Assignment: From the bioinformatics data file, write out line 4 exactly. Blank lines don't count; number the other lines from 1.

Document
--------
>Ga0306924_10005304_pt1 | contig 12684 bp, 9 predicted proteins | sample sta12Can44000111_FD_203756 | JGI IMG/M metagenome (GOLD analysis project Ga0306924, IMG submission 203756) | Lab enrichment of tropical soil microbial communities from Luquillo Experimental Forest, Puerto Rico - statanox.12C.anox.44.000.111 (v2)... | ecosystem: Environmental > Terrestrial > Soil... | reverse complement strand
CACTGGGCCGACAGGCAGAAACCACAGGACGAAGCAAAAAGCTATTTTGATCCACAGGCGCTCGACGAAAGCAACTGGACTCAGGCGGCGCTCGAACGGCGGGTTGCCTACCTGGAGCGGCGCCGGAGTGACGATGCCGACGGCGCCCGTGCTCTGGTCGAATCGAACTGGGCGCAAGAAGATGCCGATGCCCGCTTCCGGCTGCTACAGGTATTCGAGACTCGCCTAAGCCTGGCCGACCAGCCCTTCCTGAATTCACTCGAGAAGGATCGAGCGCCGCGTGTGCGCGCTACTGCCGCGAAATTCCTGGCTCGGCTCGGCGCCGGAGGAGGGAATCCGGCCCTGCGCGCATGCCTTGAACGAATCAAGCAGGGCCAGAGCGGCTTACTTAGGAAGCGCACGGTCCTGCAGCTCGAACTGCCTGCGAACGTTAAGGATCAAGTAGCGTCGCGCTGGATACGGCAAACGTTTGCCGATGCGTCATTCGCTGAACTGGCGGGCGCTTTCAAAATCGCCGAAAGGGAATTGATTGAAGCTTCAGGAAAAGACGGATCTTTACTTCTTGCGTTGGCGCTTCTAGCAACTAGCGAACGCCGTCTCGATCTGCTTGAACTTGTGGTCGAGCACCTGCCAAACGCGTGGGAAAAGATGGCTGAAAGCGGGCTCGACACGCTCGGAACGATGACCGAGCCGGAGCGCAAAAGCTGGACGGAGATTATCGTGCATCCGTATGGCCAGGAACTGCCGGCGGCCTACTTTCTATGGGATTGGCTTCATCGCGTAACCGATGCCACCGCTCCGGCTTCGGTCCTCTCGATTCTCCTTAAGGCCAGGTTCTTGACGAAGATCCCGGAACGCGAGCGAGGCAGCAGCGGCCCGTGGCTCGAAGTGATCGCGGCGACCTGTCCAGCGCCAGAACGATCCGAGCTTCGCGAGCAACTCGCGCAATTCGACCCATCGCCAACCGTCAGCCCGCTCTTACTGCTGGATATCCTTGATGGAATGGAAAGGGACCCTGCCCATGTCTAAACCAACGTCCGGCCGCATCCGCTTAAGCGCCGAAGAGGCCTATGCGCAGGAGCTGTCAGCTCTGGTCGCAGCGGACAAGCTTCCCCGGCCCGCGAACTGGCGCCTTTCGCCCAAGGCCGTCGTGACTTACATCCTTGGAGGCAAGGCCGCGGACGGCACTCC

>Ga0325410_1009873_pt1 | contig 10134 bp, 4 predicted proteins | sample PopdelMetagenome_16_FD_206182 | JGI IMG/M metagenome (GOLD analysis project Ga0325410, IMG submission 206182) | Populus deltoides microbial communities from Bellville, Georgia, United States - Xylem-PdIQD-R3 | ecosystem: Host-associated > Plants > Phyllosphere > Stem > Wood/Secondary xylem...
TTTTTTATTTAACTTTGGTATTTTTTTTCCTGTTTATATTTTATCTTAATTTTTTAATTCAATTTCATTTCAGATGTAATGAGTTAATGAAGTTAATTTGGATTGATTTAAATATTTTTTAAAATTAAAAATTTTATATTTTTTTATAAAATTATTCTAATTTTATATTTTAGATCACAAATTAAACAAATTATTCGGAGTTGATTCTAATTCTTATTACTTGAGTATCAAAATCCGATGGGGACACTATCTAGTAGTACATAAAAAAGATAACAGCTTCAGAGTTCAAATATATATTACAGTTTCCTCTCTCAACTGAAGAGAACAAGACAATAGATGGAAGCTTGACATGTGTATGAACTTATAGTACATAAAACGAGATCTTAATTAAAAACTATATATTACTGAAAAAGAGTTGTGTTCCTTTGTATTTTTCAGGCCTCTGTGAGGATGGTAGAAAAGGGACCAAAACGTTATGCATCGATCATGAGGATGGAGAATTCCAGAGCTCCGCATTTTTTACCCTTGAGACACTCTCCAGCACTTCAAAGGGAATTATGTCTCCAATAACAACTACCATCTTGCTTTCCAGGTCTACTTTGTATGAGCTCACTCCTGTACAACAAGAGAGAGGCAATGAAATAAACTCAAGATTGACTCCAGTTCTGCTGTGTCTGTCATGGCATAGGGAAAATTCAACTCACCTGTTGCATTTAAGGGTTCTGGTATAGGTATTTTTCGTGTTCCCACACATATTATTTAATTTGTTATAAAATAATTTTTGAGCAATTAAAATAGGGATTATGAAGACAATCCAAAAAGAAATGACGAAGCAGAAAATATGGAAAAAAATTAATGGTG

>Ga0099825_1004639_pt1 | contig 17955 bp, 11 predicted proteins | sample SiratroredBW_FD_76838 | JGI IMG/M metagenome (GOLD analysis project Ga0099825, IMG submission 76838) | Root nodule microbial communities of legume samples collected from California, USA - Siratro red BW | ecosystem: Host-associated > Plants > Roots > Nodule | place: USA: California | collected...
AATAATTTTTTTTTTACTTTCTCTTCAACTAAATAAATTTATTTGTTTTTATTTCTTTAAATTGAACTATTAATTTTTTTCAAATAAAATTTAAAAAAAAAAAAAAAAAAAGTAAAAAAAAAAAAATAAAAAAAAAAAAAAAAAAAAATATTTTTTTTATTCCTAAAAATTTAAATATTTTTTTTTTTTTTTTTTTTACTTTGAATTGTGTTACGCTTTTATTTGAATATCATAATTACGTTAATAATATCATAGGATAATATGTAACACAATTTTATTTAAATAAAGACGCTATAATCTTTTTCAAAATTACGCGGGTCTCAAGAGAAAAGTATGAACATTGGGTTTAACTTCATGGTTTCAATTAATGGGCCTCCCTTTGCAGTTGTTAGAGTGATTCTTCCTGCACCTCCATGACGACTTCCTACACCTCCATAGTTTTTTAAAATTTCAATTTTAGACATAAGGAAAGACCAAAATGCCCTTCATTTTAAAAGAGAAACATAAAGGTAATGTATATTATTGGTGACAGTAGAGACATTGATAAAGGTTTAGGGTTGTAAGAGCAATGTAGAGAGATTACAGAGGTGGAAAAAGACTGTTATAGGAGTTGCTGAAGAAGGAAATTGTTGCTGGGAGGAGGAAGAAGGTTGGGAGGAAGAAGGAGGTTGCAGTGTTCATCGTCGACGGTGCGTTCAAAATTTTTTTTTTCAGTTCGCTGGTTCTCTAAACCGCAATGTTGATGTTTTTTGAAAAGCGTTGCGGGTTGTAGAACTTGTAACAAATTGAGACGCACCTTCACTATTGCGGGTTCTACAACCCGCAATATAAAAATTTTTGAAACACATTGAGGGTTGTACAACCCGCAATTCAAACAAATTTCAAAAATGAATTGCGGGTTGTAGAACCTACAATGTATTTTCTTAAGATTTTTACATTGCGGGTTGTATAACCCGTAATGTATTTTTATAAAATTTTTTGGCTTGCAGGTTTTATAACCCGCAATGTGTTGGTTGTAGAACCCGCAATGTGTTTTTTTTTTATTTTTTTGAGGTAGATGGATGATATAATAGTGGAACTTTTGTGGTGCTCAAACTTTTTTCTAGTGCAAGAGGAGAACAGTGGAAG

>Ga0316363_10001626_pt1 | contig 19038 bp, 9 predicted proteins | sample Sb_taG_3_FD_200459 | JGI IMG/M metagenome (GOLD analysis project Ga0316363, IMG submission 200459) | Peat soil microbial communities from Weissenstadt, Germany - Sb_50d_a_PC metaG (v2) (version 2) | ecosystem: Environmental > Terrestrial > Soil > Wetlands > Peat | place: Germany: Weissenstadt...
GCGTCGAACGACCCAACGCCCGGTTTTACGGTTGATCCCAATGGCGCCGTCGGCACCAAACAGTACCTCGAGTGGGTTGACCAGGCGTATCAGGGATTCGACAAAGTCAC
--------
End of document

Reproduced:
TTTTTTATTTAACTTTGGTATTTTTTTTCCTGTTTATATTTTATCTTAATTTTTTAATTCAATTTCATTTCAGATGTAATGAGTTAATGAAGTTAATTTGGATTGATTTAAATATTTTTTAAAATTAAAAATTTTATATTTTTTTATAAAATTATTCTAATTTTATATTTTAGATCACAAATTAAACAAATTATTCGGAGTTGATTCTAATTCTTATTACTTGAGTATCAAAATCCGATGGGGACACTATCTAGTAGTACATAAAAAAGATAACAGCTTCAGAGTTCAAATATATATTACAGTTTCCTCTCTCAACTGAAGAGAACAAGACAATAGATGGAAGCTTGACATGTGTATGAACTTATAGTACATAAAACGAGATCTTAATTAAAAACTATATATTACTGAAAAAGAGTTGTGTTCCTTTGTATTTTTCAGGCCTCTGTGAGGATGGTAGAAAAGGGACCAAAACGTTATGCATCGATCATGAGGATGGAGAATTCCAGAGCTCCGCATTTTTTACCCTTGAGACACTCTCCAGCACTTCAAAGGGAATTATGTCTCCAATAACAACTACCATCTTGCTTTCCAGGTCTACTTTGTATGAGCTCACTCCTGTACAACAAGAGAGAGGCAATGAAATAAACTCAAGATTGACTCCAGTTCTGCTGTGTCTGTCATGGCATAGGGAAAATTCAACTCACCTGTTGCATTTAAGGGTTCTGGTATAGGTATTTTTCGTGTTCCCACACATATTATTTAATTTGTTATAAAATAATTTTTGAGCAATTAAAATAGGGATTATGAAGACAATCCAAAAAGAAATGACGAAGCAGAAAATATGGAAAAAAATTAATGGTG